Welcome to your new home and here’s your Wellington boots, sandbags, wind up radio and rubber gloves in case you get flooded
AN emergency flood risk kit including Wellington boots, a wind up radio, mobile phone, rubber gloves and sandbags will be given to anyone brave enough to buy one of eight executive homes near Wisbech.
The homes are proposed in part of a village where the chance of flooding in any year is 1 in 200 but developers say they are taking no chances.
'The purchaser of each property will be made aware of the risk of flooding and the standard of existing defences,' says a report to Fenland District Council.
The design and access statement to the site to the rear of Orchard House, High Road, Wisbech St Mary, has been prepared by Peter Humphrey Associates Ltd of Wisbech.
'As a precautionary measure all dwelling feature first floor refuge in the event of severe flooding,' says the firm.
You may also want to watch:
New home owners will be told the number of items to be placed in the flood kit 'will reflect the number of inhabitants.'
Parents with small children will be encouraged to make lists of the vital items they might require 'for example any baby food, milk, sterilized bottles and spoons, nappies and wipes, nappy bags, spare clothing, comforter and favourite toy'.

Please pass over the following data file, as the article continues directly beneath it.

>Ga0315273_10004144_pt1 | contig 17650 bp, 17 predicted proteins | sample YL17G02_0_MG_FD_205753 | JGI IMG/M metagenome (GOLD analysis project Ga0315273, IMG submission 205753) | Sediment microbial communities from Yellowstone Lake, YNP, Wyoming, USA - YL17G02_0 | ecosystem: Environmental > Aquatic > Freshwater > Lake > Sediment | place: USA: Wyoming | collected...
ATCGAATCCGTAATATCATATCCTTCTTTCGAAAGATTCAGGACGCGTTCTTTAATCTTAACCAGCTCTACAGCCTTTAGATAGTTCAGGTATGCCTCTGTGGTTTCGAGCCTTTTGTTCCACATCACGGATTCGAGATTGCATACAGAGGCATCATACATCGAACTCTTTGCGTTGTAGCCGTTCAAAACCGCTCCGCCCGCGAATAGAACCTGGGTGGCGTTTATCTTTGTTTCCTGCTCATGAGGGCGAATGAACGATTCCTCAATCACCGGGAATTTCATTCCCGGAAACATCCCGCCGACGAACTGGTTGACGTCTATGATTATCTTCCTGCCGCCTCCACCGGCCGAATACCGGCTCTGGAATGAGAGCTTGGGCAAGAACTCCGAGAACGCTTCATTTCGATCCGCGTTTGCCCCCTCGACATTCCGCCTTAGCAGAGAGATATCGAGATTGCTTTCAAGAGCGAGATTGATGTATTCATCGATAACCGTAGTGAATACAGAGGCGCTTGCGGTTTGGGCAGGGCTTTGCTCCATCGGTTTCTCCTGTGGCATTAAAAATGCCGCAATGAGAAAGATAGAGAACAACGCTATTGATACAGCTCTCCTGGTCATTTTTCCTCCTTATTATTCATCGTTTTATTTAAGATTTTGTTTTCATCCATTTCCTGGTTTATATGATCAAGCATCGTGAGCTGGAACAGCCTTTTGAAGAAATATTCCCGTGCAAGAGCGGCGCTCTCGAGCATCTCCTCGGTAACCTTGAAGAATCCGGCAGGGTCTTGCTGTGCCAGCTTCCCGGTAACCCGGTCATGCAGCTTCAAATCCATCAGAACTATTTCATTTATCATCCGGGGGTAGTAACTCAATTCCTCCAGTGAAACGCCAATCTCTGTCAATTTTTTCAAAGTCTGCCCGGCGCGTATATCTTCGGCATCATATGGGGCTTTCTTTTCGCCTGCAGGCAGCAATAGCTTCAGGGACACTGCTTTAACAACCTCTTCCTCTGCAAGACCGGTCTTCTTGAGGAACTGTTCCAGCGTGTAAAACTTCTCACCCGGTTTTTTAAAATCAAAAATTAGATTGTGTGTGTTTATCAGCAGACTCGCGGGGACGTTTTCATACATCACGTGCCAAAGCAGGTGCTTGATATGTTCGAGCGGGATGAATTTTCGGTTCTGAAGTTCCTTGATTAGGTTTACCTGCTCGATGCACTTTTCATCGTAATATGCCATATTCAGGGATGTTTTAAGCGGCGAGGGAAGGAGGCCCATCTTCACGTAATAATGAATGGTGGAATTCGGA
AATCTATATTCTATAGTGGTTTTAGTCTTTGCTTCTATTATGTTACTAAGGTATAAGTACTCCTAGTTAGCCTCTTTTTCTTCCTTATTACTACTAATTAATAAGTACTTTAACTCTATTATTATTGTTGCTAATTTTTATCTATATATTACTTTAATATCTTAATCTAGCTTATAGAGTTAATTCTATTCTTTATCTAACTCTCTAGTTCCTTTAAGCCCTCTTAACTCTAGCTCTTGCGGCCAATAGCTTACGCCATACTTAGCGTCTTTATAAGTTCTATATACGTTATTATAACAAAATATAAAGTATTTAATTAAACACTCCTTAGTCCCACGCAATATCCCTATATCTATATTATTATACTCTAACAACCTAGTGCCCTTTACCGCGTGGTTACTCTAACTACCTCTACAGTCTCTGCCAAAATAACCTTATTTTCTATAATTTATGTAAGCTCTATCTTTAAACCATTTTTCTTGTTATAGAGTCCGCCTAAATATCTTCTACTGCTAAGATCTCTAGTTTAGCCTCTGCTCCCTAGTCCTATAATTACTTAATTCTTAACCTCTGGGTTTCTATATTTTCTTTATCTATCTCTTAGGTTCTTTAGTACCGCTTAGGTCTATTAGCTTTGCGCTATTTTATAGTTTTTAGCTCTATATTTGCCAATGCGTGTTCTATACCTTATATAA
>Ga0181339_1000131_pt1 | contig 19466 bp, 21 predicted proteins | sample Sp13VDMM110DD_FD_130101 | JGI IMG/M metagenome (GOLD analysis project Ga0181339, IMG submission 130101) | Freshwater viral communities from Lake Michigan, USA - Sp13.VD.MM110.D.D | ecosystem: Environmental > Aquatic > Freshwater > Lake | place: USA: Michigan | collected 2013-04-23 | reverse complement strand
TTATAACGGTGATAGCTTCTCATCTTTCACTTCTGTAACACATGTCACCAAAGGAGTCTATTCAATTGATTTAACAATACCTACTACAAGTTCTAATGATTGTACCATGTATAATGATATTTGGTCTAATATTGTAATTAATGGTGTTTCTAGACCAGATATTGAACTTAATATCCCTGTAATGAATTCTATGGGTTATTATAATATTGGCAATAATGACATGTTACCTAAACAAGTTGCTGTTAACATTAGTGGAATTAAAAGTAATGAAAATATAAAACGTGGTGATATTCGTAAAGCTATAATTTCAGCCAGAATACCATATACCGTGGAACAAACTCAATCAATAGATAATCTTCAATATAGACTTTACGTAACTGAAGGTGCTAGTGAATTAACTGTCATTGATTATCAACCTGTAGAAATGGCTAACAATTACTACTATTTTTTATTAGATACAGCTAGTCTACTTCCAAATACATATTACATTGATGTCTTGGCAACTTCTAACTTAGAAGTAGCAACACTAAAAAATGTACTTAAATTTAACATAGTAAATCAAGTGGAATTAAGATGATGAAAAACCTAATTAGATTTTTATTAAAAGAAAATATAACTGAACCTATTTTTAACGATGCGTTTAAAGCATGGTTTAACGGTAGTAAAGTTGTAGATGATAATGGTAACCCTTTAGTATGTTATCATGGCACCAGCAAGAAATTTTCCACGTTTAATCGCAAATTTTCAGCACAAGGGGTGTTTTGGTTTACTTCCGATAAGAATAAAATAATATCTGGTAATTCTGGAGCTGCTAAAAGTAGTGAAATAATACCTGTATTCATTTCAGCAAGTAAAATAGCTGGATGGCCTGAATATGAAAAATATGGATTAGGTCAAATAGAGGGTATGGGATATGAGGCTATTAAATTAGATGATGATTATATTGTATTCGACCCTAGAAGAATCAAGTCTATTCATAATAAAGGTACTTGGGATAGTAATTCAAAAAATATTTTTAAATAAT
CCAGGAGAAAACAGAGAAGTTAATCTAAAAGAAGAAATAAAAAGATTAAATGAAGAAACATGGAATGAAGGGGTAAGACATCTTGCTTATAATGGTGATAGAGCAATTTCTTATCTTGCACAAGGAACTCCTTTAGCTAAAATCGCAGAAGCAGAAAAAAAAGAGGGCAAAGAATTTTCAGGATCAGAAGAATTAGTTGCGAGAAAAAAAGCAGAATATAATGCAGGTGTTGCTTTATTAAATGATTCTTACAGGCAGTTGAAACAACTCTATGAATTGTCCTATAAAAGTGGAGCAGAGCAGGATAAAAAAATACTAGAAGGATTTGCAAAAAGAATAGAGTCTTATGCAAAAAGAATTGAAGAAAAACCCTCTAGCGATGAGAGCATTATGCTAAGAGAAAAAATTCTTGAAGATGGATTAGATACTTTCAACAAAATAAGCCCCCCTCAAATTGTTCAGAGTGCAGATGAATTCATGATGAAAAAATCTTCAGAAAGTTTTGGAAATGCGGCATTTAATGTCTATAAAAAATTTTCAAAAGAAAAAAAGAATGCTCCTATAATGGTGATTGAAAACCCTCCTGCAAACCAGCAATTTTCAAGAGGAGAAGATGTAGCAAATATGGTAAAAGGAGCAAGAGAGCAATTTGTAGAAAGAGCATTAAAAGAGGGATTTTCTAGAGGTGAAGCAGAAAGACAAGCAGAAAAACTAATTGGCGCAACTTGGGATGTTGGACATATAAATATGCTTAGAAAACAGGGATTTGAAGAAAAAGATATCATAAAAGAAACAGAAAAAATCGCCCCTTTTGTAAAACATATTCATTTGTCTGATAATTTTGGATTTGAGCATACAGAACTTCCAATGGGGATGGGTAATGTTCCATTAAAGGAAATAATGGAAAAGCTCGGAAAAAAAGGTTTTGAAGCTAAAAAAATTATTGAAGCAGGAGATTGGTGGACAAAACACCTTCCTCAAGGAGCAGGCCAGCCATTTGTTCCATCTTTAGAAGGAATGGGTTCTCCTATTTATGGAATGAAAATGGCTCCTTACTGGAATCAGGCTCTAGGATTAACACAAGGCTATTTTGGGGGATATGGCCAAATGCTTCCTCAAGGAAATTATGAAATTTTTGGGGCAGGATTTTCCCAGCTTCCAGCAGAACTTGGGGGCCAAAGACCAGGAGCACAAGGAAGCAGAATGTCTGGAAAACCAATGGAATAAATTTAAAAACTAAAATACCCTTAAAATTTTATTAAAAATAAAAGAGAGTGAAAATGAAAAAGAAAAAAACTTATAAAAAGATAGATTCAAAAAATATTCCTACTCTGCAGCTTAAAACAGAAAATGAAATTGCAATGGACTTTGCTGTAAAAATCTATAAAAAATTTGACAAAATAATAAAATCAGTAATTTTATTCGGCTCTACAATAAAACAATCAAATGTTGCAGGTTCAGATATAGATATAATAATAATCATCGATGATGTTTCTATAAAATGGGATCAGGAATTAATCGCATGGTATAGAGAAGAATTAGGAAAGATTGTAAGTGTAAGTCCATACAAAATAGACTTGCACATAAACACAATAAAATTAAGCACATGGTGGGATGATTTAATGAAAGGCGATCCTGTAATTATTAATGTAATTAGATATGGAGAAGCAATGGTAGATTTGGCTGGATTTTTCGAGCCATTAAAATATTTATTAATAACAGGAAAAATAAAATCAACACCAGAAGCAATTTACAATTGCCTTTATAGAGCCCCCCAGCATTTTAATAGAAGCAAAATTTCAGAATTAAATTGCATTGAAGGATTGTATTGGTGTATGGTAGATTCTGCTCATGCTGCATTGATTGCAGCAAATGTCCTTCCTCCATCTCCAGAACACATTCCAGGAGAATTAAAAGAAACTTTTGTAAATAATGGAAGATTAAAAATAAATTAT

- 1 Body believed to be missing man found near Norfolk coast
- 2 Revealed: Siblings' bodies were found after father's death
- 3 Neighbours of murdered woman tell of terrifying scene in close
- 4 North Norfolk fish and chip shop among best in the country
- 5 Sales rep who died at nature reserve named at inquest
- 6 Police name murder victim, who died of 'severe head injury'
- 7 Firefighters dash to tackle blaze at coastal holiday resort
- 8 Couple's heartbreak leads to 28 hour stream to support baby loss charity
- 9 Covid infection rates plummet in Norfolk
- 10 'It did not deliver': Glamping site vows to improve after guests hit out
The list of do's and don'ts for prospective buyers also extends to being advised to keep used to 'keeping special items stored at high level, so not to be damaged in the event of a flood. If the flooding is severe, occupants may be evacuated. All occupants must be aware of action to be taken, i.e. collecting flood kit, isolating power and blocking door ways with sandbags.'
And Humphrey Associates will also insist prospective buyers 'listen to local radio, check internet and TV news channels, where any flood warnings should be broadcast, giving adequate time to implement the necessary action.'
The application for the new homes, which lie outside the village boundary, will be considered later this year by Fenland Council.
Principal Peter Humphreys said: 'Don't we think of everything?'
He blamed 'bureaucracy in the Environment Agency' for having to implement the flood risk measures.
'It is a new directive that has come round,' he added. 'I didn't personally draw up this proposal but isn't it good that the agent is so conscious of his prospective clients that he thinks of everything for them.'